Another major component of this museum is Beverly’s involvement in the Civil War. Many people don’t realize how much western Virginia (prior to statehood in 1863) was in the national spotlight during 1861. One of the most significant early battles was fought near Beverly—the Union victory at the Battle of Rich Mountain. This key victory helped to drive the Confederates out of northwestern Virginia, protecting the vital B&O Railroad and setting the stage for West Virginia’s statehood. Later, the town was briefly raided by the Confederates four times over the course of the war. This museum has lots of artifacts and interesting displays about both the Civil War in the region as well as West Virginia’s statehood.
Beverly got its start as an early community along a route that became the Staunton-Parkersburg Turnpike, an important road across the Appalachian Mountains from the Shenandoah Valley to the Ohio River. The history of transportation in the area is another focus at the Beverly Heritage Center. They cover the evolution from horses and stagecoaches, to the massive changes brought by the railroads, and finally to the automobile and how it changed American culture. The old Staunton-Parkersburg Turnpike (which followed a path that is now covered by U.S. 250 from Staunton to Elkins, U.S. 33 from Elkins to the community Linn in Gilmer County, and Route 47 from Linn to Parkersburg) still runs through the heart of the town and in front of the museum.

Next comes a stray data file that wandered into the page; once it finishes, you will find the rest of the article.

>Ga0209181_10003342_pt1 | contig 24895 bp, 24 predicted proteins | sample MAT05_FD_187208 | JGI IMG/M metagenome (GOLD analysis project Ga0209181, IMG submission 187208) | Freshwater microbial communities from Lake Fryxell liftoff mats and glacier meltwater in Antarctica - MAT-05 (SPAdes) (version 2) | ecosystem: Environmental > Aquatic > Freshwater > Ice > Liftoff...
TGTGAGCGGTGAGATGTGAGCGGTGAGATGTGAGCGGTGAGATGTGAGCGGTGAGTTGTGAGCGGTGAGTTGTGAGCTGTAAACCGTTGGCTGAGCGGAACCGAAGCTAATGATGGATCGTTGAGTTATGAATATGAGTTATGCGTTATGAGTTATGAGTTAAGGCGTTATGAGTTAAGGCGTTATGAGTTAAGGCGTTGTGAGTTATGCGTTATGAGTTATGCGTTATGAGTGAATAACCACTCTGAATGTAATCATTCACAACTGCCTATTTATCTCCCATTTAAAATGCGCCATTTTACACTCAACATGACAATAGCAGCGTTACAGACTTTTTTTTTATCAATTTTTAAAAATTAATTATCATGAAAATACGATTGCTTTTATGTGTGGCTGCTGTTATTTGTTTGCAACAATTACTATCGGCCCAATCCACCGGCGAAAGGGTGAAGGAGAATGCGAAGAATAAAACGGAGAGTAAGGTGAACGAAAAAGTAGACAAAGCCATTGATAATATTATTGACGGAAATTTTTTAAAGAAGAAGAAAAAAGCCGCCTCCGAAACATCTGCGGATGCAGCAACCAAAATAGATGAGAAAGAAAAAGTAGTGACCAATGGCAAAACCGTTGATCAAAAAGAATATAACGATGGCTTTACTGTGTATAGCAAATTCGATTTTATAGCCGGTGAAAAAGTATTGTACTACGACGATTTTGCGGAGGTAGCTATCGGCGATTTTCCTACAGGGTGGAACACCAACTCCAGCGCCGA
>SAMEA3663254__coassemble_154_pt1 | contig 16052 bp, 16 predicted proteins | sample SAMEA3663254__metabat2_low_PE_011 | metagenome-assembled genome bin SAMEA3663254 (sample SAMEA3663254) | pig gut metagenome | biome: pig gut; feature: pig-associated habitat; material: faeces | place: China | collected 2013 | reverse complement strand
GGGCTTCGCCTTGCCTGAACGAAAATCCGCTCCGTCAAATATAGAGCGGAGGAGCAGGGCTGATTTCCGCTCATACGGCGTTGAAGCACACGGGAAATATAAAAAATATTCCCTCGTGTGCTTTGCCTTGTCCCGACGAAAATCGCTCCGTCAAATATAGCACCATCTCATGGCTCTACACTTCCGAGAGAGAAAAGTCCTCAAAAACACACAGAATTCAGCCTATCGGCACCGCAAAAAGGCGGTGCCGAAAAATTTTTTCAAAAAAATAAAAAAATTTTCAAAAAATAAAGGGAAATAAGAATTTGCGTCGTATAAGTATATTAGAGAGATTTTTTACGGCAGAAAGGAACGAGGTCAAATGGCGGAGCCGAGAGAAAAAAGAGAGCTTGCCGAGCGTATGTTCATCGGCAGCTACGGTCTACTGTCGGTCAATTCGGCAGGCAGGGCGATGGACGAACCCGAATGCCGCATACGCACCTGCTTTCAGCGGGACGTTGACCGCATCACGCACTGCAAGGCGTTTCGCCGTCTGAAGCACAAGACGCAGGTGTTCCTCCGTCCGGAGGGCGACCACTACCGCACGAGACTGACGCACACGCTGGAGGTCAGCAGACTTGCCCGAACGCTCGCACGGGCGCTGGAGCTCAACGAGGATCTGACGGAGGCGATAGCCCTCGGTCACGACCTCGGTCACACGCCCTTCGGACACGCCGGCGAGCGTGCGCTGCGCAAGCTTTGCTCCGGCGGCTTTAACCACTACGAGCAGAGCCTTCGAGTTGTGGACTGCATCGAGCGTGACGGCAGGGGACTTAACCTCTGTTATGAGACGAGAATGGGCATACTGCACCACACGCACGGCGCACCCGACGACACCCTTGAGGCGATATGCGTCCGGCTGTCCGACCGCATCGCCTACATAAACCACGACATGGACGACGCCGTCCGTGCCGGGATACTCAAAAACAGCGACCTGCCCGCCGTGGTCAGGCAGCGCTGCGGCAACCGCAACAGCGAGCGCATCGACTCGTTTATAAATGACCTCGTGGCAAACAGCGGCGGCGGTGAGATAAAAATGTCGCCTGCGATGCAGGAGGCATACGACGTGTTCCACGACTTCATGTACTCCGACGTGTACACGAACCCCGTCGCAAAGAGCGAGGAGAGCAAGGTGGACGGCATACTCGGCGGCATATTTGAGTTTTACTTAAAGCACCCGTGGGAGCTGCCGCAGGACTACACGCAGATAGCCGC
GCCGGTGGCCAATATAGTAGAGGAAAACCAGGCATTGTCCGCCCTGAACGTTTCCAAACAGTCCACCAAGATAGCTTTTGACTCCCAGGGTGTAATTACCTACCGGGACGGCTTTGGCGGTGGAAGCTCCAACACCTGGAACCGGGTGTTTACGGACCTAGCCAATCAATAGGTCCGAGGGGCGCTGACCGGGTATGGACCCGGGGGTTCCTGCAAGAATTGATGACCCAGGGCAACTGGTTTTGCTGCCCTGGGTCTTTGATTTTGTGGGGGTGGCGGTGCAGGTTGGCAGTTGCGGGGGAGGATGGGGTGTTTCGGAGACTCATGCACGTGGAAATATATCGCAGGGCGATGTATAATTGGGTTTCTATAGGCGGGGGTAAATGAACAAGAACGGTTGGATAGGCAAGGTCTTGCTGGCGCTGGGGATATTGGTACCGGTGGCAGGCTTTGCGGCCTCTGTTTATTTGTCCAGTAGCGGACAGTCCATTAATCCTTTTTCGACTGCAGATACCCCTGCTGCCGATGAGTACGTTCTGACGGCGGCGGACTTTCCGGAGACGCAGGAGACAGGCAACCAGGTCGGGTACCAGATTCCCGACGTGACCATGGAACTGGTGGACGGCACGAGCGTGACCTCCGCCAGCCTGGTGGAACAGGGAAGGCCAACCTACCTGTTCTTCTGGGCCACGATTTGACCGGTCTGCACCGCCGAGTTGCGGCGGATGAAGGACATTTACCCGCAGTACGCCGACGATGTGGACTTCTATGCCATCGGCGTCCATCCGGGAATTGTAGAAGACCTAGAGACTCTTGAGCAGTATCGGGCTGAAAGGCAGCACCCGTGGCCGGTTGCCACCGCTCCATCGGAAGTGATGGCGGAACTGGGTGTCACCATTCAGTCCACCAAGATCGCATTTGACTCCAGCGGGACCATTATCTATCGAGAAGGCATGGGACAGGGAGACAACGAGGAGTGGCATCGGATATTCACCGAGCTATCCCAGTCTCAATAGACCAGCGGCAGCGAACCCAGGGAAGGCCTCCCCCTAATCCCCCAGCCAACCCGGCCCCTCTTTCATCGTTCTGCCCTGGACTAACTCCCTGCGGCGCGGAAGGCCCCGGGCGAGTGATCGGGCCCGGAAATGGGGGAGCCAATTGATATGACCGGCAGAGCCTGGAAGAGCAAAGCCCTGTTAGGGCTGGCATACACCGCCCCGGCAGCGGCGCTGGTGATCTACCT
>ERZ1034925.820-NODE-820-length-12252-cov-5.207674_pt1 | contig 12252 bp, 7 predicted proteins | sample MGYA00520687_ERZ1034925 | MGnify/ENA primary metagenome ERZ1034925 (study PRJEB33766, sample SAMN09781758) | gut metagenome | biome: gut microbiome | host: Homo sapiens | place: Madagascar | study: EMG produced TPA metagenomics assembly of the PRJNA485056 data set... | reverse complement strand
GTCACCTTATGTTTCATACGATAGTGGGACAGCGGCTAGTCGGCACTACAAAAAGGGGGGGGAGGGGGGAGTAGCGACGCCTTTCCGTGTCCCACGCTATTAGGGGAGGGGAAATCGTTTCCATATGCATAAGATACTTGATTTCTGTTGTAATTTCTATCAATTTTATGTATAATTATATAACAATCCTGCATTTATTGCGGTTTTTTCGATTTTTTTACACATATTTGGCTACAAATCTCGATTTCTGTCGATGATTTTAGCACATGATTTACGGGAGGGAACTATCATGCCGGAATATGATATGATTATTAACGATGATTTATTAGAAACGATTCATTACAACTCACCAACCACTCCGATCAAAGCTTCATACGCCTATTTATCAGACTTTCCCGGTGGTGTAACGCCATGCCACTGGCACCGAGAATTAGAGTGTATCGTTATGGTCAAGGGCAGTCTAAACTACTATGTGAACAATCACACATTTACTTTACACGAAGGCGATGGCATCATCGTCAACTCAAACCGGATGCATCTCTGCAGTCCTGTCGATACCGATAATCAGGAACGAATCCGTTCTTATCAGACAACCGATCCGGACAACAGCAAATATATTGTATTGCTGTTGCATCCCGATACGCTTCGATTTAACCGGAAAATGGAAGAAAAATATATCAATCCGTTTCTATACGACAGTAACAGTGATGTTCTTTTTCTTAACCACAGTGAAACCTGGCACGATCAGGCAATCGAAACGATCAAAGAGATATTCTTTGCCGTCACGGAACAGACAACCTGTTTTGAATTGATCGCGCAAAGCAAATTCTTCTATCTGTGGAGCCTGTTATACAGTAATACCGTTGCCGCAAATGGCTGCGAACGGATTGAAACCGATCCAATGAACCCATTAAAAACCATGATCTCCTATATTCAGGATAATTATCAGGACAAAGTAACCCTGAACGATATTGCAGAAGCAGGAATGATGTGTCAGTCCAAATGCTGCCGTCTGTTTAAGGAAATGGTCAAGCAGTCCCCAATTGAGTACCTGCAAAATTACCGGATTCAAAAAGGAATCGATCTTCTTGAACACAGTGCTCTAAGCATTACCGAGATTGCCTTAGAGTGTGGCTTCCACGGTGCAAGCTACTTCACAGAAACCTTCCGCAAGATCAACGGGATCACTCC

The Beverly Heritage Center also focuses on the town of Beverly itself. This museum is actually four adjacent buildings (the 1808 Courthouse, a bank built in 1902, a former store built in 1912, and a residence from 1850) that have been combined together, forming an intriguing interior space filled with high quality displays telling about life in a small town in the old days, along with the other topics previously described.
While the Beverly Heritage Center provides a perfect place to capture the interesting history of this town and its surrounding, there is so much more to see there! After spending an hour and a half enjoying the displays, I didn’t have time to take the self-guided walking tour or to check out the Randolph County Museum diagonally across the street. Plus there are numerous antique shops and historical markers to read. I need to come back in warmer weather and check out the entire town as well as the nearby Rich Mountain battlefield.
(the entrance and parking are around back).
[This story appeared in the March issue of Two-Lane Livin' magazine.]